Year after year, Ed Miliband has come to his party conference with demands for him to make "the speech of his life" ringing in his ears.
And year after year he has delivered, from his "predatory capitalism" to energy price freeze performances, full of passion and genuinely gripping.
This year, just seven months before the general election campaign, it was more important than ever that he delivered. The stakes were high and the doubts about his leadership were there to hear; you only had to ask.
Within half an hour of arriving in Manchester's surprisingly soulless conference centre, which as usual looked and felt more like a trade convention, one sentence came from the lips of delegates, MPs and even, whispered, from senior party figures when asked.
"This just doesn't feel like a conference with a party convinced it is on the verge of power."
Worse, there was the "I didn't say this, but..." confession that the leader "hasn't got what it takes".
We, and he, have heard it all before and on previous occasions, Miliband has defied his critics and pulled something off when it mattered. No one doubts his personal passion or the fact he has clearly got a plan and is driven by strong political beliefs, even ideology.
But this year, the omens were not good. All those concerns about his leadership have returned, with the polls persistently showing him at rock bottom, even when compared to Nick Clegg.
Labour's lead over the Tories remains stubbornly not good enough; it lags way behind the government on economic competence and the party has just been delivered a traumatic lesson about the fragility of its support in Scotland, which it relies on.
And it has had a noticeable effect on the mood of this last-chance conference. There is no bounce, no sense of a great movement feeling optimistic about its chances or that it's moment has come.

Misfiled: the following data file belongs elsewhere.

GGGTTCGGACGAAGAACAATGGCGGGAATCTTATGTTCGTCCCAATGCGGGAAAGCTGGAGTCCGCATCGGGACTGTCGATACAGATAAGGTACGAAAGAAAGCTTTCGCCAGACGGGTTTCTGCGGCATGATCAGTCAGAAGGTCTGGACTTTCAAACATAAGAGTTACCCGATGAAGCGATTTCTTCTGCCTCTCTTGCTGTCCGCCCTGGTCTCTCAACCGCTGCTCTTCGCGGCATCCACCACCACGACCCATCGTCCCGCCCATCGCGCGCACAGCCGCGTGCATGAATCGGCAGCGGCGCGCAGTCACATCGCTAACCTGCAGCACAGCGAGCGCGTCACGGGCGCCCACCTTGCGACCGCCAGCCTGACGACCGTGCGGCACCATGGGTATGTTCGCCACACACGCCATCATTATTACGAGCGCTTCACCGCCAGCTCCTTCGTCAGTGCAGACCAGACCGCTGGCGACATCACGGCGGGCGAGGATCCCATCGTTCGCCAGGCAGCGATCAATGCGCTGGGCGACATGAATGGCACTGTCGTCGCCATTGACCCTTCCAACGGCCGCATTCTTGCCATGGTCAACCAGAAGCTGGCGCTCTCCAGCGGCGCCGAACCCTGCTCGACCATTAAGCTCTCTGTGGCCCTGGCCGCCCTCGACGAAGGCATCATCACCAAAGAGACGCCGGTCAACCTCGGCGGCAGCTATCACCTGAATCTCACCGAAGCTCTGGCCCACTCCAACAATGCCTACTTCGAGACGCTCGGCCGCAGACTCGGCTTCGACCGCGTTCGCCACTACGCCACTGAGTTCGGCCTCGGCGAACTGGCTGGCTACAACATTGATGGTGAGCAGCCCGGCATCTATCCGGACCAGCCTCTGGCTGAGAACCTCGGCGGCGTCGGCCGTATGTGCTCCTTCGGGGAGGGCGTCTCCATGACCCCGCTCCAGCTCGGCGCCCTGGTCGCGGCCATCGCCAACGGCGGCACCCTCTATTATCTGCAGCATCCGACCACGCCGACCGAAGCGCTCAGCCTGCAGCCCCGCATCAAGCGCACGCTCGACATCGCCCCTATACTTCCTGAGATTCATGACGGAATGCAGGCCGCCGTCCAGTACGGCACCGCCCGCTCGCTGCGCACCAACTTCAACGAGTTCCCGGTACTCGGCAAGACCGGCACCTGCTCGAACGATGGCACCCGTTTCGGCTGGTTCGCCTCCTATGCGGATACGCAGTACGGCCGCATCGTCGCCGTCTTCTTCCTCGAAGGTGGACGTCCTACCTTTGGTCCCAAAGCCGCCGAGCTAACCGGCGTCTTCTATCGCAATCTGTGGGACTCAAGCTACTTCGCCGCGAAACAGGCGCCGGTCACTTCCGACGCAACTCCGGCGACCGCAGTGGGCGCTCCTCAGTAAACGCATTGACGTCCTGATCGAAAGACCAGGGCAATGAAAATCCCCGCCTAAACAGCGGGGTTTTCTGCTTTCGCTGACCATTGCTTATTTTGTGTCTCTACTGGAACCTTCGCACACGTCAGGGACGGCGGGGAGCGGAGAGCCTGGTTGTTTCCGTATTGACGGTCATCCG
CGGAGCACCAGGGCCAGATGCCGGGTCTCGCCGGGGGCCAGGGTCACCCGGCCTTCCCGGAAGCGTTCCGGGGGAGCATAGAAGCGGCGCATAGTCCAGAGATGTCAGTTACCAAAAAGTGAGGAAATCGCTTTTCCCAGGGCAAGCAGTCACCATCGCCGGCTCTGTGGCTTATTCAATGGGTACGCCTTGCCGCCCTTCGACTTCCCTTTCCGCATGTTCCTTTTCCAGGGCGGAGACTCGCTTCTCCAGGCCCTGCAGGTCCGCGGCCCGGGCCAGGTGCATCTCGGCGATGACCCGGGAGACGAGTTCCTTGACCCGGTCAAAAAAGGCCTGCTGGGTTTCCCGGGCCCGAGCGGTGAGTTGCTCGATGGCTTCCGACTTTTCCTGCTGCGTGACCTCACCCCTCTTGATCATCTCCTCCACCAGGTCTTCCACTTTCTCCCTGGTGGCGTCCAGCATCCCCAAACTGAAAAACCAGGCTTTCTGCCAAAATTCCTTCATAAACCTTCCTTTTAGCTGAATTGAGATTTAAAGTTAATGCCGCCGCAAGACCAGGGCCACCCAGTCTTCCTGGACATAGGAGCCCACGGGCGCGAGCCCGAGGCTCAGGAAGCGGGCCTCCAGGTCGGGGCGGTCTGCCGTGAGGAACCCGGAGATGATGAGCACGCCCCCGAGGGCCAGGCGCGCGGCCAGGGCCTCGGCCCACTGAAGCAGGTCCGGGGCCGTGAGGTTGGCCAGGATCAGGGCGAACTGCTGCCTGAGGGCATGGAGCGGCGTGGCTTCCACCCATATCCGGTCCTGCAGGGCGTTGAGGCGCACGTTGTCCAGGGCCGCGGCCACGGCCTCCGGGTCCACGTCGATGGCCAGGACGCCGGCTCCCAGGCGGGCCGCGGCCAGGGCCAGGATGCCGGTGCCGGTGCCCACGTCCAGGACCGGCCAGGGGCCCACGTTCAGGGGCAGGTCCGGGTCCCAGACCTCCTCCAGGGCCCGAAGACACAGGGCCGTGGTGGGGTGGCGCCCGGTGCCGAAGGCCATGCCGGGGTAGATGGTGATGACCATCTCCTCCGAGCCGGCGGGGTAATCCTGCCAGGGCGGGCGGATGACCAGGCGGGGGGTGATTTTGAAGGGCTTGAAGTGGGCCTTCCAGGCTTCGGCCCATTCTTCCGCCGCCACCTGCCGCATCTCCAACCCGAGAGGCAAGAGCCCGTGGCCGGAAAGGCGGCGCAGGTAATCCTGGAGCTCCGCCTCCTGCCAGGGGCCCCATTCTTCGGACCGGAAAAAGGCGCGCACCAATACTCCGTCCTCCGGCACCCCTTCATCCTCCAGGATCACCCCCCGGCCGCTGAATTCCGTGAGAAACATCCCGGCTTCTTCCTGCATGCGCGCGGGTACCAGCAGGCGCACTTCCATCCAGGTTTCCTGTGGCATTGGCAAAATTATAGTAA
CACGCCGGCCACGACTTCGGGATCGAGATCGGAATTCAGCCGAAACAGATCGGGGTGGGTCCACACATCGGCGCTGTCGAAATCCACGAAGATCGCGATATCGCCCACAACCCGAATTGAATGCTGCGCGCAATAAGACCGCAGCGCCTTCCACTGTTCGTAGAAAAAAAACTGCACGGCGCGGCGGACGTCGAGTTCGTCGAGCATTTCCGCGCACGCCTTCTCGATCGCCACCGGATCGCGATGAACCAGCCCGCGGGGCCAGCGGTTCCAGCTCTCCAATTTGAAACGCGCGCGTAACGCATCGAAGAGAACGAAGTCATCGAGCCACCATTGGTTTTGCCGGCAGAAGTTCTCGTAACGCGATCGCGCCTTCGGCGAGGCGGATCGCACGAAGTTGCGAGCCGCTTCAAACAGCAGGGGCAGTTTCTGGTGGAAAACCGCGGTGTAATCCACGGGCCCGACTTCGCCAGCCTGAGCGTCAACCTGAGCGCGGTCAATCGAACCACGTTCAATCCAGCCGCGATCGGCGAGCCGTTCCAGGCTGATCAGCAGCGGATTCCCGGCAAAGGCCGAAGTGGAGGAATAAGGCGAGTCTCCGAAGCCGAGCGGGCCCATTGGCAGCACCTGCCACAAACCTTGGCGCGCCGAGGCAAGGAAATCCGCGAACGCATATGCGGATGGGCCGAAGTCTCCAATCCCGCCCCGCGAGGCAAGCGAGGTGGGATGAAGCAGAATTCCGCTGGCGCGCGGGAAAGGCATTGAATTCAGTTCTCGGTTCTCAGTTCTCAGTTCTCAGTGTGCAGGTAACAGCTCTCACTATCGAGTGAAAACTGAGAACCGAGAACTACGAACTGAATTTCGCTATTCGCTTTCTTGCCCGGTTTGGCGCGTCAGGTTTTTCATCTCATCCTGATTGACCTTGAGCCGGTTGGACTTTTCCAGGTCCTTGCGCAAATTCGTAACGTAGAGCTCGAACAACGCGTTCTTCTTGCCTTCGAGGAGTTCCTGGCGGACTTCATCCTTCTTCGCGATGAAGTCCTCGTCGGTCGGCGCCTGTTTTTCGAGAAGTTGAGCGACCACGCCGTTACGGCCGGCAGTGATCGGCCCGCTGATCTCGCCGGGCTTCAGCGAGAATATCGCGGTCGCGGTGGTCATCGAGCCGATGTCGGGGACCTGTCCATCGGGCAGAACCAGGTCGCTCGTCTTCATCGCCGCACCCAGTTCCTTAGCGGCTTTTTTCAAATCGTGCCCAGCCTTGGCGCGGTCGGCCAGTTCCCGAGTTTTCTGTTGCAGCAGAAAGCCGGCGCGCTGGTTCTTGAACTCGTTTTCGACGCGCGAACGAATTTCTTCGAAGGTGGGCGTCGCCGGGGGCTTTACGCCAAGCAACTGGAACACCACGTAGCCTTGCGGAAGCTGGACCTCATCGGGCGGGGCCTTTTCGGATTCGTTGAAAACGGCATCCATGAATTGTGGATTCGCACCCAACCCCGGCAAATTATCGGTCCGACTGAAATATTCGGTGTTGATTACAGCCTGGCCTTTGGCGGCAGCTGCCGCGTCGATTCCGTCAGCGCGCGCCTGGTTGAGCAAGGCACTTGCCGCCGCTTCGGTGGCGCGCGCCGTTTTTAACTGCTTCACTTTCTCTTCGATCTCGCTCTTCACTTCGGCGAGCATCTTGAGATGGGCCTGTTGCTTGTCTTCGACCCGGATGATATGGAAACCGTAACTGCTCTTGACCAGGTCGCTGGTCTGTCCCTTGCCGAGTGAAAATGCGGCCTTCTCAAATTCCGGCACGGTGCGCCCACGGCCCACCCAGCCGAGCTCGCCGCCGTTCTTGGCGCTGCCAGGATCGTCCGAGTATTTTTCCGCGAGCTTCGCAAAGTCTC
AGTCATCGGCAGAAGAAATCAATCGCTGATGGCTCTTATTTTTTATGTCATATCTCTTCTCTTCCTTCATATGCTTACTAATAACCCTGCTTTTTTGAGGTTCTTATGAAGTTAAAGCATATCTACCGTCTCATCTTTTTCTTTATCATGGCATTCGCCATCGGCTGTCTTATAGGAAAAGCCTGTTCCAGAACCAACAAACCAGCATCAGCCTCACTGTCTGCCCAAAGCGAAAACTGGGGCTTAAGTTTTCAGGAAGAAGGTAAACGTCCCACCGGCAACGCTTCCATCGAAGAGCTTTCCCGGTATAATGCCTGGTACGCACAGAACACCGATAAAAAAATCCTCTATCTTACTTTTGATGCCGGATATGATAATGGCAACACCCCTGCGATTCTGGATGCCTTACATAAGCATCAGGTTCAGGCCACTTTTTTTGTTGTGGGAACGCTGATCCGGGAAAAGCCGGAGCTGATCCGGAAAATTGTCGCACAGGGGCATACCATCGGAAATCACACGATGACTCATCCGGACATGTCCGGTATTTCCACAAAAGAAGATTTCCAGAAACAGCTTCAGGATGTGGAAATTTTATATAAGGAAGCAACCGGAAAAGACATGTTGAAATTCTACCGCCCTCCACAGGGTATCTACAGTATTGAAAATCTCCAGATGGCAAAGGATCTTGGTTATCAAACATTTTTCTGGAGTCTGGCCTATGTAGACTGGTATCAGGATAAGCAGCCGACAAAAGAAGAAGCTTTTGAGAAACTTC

"The leadership seem to think if they just keep their heads down, they will squeak through on election day," said one senior MP.
Others worry Miliband and his team are slow off the mark when responding to Tory "tricks" such as David Cameron's surprise "English votes for English laws" announcement the morning of the Scottish referendum result.
One former minister, not prone to criticism, said: "There was a clear answer to that Cameron stunt. We agree with the Scottish devolution and will agree it, no ifs or buts.
"We also agree the English Question needs to be addressed - but sensibly and that will take a bit of time.
"The leadership should have known Cameron was going to pull this trick, plenty of us did, and [he should have been] ready with that quick answer to stop it in its tracks."
But it would be alright on the night, wouldn't it, because Miliband always delivers when it matters.
Well, perhaps not this time. The delight and enthusiasm that marked his previous conference performances as missing this year after what was described as a lacklustre, uninspiring speech.
That may be too harsh. There was an attempt by Miliband to offer something more solid and long-term, something like a programme for government rather than another quick headline-grabbing announcement.
But, as one long-time supporter said after his speech: "That was a speech by the leader of the Opposition."